It is a shame, in particular, that he does not explain here more fully quite why Jews are so central to this amalgam, or summarise here his important argument that contemporary antisemitism is intimately bound up with anti-Americanism. In a number of works, he has argued compellingly that what connects them is (amongst others) the sense that they are both badges of honour and generally acceptable among those who like to think of themselves as progressive; that they have been widespread among cultural elites and intellectuals for a long time, gained in strength with the collapse of communism and have been especially resurgent in the 21st century; and that they both draw, wittingly or unwittingly, on several Nazi claims. What the Nazis said especially about the United States as being dominated by Jews is now rearticulated in the claim that Israel is a tool of the United States or (even worse) vice versa. Of course, this argument also had its Soviet version, with which the memoir begins, in the claim that Jews were not only rootless cosmopolitans but also Zionists. Despite the obvious contradiction between these two assertions (since cosmopolitans are, by definition, not nationalists and Zionism is a form of nationalism, even apparently the very worst), what connects them is the antisemitic belief that Jews are fundamentally disloyal, alien, not to be trusted, and engaged in a global conspiracy to thwart the forces of progress.
One feels considerable sympathy for the author’s justification for withdrawing from debates with those who promulgate this rubbish on the grounds that they are ‘never ending’, as they are indeed. But he also provides, at least implicitly, some interesting observations as to how and why this toxic amalgam has such an appeal, and at what level this appeal operates. As well as his work on anti-Americanism and antisemitism, he is probably even better known for his work on West German politics and society, on trade unions and on both Red and Green parties. In the process, he developed a strong sympathy for a polity which has developed some sturdy and quite resilient liberal democratic institutions for the first time in German history, and notes that those who, in the Federal Republic, have taken a commitment to liberal democratic norms and values most seriously are also those have shown the most compassion for and interest in Jews. But he also notes that this compassion and interest has largely been lacking (and one might add is even more lacking today) on the radical anti-fascist left. But at the same time, he observes that even the compassion and interest of the former may not have such deep roots, because there is another realm, that of the emotions, below the surface, where things may not be so straightforward. What this observation may be connected to is a crucial argument made some time ago by Sartre, that one cannot reason with antisemites. Their ‘arguments’ cannot be countered with logic or evidence because antisemitism is a passion. Antisemitism is not about what Jews do or do not do; it is about what antisemites fantasise about and what they project on to Jews. That is an important part of what makes arguing against antisemites so upsetting and dispiriting. There is, all too often, no argument in principle, no evidence one can point to that would make them change their minds.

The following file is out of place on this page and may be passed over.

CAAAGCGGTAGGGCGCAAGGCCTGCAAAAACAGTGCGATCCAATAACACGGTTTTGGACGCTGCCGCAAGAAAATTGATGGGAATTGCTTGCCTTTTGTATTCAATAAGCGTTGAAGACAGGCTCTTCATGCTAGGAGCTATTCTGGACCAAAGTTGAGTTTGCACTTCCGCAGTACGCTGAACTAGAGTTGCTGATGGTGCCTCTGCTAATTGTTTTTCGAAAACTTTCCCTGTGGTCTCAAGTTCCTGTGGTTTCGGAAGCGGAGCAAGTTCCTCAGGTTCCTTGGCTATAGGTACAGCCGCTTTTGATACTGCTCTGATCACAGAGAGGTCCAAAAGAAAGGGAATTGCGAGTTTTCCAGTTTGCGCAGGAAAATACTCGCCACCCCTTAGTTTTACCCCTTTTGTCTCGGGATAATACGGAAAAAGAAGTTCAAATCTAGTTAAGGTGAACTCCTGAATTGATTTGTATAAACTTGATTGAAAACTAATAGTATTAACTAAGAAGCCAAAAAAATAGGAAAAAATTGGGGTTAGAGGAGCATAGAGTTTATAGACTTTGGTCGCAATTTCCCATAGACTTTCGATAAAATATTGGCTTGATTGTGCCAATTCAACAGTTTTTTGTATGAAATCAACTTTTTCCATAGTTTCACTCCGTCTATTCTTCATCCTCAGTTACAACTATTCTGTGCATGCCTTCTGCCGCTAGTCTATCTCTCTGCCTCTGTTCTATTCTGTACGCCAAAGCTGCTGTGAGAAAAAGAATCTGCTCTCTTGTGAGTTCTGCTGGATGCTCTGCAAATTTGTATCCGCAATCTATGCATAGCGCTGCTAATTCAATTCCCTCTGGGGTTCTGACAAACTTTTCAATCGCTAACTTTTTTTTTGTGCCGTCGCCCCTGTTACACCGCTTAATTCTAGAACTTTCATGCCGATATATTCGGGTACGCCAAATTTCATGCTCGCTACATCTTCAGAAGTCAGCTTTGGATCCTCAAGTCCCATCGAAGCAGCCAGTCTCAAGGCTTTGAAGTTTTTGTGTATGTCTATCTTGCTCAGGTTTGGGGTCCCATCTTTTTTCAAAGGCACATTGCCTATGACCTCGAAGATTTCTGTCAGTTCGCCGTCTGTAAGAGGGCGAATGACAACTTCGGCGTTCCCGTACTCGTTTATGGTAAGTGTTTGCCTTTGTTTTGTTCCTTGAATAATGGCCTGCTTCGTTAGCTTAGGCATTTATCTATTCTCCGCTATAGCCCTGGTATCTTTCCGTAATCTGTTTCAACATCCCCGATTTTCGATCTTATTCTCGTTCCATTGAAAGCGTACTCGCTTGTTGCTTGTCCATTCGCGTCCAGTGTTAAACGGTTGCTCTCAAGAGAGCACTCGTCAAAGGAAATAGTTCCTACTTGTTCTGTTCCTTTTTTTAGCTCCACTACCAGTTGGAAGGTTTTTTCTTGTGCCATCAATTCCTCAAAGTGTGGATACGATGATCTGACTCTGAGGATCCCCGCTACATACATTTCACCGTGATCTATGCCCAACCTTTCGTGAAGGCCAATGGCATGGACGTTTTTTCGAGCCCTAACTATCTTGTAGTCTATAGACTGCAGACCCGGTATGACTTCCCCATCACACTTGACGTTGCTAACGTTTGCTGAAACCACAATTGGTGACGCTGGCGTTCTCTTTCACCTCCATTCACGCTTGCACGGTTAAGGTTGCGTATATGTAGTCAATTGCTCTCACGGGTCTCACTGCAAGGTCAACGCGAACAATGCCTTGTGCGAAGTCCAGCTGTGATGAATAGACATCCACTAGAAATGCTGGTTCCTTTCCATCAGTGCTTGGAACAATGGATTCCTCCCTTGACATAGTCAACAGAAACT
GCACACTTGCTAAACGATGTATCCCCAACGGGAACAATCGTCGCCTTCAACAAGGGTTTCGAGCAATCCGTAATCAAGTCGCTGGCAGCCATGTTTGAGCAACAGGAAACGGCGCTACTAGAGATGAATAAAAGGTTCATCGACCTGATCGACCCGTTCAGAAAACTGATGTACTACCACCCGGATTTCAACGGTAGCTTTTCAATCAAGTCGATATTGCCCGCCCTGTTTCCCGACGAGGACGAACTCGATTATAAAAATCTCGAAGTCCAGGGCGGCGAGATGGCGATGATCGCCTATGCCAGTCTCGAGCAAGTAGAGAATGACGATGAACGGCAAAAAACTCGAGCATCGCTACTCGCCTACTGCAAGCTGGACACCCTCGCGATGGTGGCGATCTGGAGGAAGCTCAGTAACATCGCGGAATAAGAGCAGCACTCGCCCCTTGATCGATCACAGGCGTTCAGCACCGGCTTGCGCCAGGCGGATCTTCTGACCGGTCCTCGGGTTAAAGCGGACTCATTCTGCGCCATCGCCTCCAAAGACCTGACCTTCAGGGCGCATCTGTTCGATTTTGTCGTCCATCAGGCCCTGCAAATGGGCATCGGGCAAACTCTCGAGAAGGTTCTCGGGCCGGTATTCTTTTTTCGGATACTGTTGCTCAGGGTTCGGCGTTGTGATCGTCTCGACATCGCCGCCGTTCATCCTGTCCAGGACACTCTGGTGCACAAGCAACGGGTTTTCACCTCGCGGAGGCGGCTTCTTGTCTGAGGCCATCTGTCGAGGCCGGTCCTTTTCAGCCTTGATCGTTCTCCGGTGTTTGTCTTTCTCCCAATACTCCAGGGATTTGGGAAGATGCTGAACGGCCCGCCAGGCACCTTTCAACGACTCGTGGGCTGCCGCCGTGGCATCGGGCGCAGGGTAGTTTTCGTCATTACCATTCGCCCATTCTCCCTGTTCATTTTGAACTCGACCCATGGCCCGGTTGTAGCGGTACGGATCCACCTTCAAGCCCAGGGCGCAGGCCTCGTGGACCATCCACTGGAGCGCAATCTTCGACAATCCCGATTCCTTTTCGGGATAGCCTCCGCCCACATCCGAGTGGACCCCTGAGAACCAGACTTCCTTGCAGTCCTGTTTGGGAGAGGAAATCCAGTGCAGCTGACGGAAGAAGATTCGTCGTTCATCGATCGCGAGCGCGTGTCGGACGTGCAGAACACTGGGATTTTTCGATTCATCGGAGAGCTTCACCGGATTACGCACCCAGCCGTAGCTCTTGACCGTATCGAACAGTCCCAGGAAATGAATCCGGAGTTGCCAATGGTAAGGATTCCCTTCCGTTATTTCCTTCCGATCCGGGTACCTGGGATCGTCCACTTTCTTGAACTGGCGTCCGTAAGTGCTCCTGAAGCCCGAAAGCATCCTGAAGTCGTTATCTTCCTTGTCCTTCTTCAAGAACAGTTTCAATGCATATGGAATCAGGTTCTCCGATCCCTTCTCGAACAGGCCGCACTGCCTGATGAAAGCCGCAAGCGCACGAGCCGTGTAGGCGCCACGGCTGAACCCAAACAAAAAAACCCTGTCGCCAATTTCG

Perhaps the best that one may hope for sometimes is the richness of a life lived without such a destructive set of emotions, the worth of work that is grounded on logic and evidence, the support of people (as the author generously attests to in this memoir) from whom one can learn and with whom one can share insight and understanding. It is this record and these experiences, perhaps above all, which shine brightest out of this evocative memoir.
 Se the brief discussion on p.276.
 See in particular his Uncouth Nation: Why Europe Dislikes America, Princeton University Press, 2007; and the brilliant essay in ‘European Anti-Americanism (and Anti-Semitism): Ever Present Though Always Denied’, Center for European Studies Working Paper Series #108, http://aei.pitt.edu/9130/1/Markovits.pdf, accessed 24/11/2008.
 See the brief comments on this on p.295 where he notes that ‘some of those who disdained the Bundesrepublik later drifted right, some becoming outright German nationalists, even Nazis’. What was common to the original anti-fascism and the later turn to fascism by some was antisemitism. This is not that surprising since the original anti-fascism of the New Left generally failed to recognise the specificity and depth of antisemitism. Much the same could be said of today’s anti-imperialist left. For a valuable account of some of the different trajectories of some in the German New Left, in which the question of how to think about and respond to antisemitism is central, see Hans Kundnani, Utopia or Auschwitz: Germany’s 1968 Generation and the Holocaust, New York: Columbia University Press, 2009.
 Those who can stomach it could look, for example, at the so-called ‘catechism debate’ that has been taking place in Germany today, where it has absurdly been claimed that the memory of the Holocaust there (of all places) is being used for racist purposes to block recognition of other injustices committed by the West (the only crimes apparently of any interest to many). A whole set of antisemitic tropes are reappearing in this context. For a (quite mild and restrained) rejoinder to this disturbing development, see the piece by the great Holocaust historian, Saul Friedländer, ‘The Holocaust as a fundamental crime’ which may be found here: https://k-larevue.com/en/saul-friedlander-a-fundamental-crime/.
 In his Anti-Semite and Jew: An Exploration of the Etiology of Hate, New York: Schocken, 1995. It was first published in 1946 but is still highly relevant today.